Thursday, 1 September 2016

Old West Photo Friday: A Dusty Day at Fort Defiance


In celebration of my two new Native American books, here's a photo of old Fort Defiance, Arizona, from 1873. This fort was established in 1851 to defeat the Navajo, who had been resisting white expansion into their land. Like most forts in the Old West, it didn't have walls since Native Americans almost never attacked large settlements, especially military ones, as they could not afford the losses this would incur.

It looks like dusty, miserable place, but for the soldiers it was home. It seems they're having a visit from some local Navajo. By 1873, most of the Navajo were at peace with the Americans. I've zoomed in on some of the figures below.

Photo courtesy Library of Congress.


5 comments:

Alex J. Cavanaugh said...

Acquiring food and water must've been a challenge in that area.

Unknown said...

That is so bizarre. I had no idea they had an underground fort in the desert, and mostly made the fort because they were expanding into Indian territory and feared reprisals -- and yet there are Indians hanging out right there! Incredible pic -- thanks for sharing!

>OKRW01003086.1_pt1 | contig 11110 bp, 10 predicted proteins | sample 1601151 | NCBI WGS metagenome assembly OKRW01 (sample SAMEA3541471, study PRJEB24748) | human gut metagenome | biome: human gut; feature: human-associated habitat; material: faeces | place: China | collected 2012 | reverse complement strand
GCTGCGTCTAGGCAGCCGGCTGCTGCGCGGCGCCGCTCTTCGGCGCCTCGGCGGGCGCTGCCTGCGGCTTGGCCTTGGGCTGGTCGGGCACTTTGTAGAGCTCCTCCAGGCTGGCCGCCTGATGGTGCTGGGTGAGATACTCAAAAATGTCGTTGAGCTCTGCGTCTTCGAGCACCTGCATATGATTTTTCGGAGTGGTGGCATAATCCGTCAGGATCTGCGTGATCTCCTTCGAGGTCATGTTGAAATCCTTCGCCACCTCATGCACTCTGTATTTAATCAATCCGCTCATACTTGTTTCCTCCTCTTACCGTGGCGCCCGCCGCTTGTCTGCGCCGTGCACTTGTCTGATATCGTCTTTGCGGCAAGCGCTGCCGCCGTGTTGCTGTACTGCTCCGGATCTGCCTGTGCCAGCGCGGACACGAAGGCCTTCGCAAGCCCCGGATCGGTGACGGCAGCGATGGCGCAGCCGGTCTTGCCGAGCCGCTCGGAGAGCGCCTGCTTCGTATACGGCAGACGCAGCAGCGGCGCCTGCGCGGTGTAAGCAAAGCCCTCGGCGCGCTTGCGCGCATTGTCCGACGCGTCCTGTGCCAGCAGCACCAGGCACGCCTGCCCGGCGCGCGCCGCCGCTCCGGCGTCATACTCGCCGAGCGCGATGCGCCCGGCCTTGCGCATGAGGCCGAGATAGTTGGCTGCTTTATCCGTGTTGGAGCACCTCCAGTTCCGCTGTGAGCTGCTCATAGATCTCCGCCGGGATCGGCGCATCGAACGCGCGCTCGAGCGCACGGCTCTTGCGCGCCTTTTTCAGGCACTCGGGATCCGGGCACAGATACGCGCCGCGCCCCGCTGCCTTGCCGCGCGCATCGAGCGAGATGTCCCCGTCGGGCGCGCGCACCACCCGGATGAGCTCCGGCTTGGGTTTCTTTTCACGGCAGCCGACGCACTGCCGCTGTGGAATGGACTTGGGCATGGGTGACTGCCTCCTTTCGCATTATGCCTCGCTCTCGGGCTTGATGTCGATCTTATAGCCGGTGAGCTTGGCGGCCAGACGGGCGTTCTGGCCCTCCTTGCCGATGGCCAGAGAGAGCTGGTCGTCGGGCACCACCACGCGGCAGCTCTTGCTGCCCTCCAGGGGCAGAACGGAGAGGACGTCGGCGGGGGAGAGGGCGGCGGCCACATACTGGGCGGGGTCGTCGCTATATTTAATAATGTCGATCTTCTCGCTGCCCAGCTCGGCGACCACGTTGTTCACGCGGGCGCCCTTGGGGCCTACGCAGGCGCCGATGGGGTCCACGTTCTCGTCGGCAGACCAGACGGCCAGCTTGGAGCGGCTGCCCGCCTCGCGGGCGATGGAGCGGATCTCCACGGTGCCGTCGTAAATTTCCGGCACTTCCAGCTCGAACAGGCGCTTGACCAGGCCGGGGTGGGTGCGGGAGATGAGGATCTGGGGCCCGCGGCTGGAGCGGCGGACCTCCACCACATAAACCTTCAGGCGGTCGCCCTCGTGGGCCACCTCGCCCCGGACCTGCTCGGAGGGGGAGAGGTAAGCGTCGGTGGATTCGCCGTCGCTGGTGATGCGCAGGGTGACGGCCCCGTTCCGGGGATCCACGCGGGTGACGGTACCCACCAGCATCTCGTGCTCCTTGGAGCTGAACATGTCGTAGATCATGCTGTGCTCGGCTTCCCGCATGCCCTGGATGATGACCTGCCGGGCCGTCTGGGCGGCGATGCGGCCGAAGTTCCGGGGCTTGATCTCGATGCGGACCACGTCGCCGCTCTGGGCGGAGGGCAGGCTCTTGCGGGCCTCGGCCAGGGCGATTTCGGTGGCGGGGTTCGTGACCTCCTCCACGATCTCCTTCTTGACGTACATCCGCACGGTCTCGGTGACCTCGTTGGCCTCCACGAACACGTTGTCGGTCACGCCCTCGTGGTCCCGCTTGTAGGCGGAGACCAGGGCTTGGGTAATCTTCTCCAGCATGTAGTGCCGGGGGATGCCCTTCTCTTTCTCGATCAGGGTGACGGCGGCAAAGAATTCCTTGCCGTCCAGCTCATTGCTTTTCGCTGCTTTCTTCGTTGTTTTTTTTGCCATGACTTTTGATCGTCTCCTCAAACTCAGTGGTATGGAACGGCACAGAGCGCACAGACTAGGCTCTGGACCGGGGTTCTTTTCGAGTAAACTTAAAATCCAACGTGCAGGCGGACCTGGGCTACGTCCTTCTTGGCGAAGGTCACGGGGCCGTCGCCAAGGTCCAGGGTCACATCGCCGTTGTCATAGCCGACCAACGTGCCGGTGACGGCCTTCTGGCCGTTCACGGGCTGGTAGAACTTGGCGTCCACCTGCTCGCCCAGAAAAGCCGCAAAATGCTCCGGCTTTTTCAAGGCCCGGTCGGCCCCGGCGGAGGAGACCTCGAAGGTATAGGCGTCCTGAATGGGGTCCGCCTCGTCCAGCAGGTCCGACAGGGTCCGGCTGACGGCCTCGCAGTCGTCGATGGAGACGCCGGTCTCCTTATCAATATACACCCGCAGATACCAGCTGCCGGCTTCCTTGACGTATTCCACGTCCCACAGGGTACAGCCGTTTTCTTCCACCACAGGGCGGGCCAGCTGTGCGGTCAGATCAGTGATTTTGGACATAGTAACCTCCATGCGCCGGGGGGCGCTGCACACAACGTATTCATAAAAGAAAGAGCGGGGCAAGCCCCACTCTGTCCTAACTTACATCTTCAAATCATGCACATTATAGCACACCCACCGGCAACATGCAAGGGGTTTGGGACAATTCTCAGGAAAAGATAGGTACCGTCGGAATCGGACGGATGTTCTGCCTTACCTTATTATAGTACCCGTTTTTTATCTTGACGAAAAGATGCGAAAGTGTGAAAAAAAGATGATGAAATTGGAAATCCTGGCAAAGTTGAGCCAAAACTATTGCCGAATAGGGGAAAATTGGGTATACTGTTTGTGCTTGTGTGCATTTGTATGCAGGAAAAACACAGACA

Unknown said...

Sounds like they borrowed a good idea from their native American neighbors, the Navajo hogan.

janiec said...

Underground fort?

Sean McLachlan said...

Yes, part of it is cut into the hillside. You can see the walls on two sides. These "forts" weren't very well fortified because the Native Americans in the region rarely attacked buildings, which could be easily defended by a few firm men with guns.

Looking for more from Sean McLachlan? He also hangs out on the Civil War Horror blog, where he focuses on Civil War and Wild West history.

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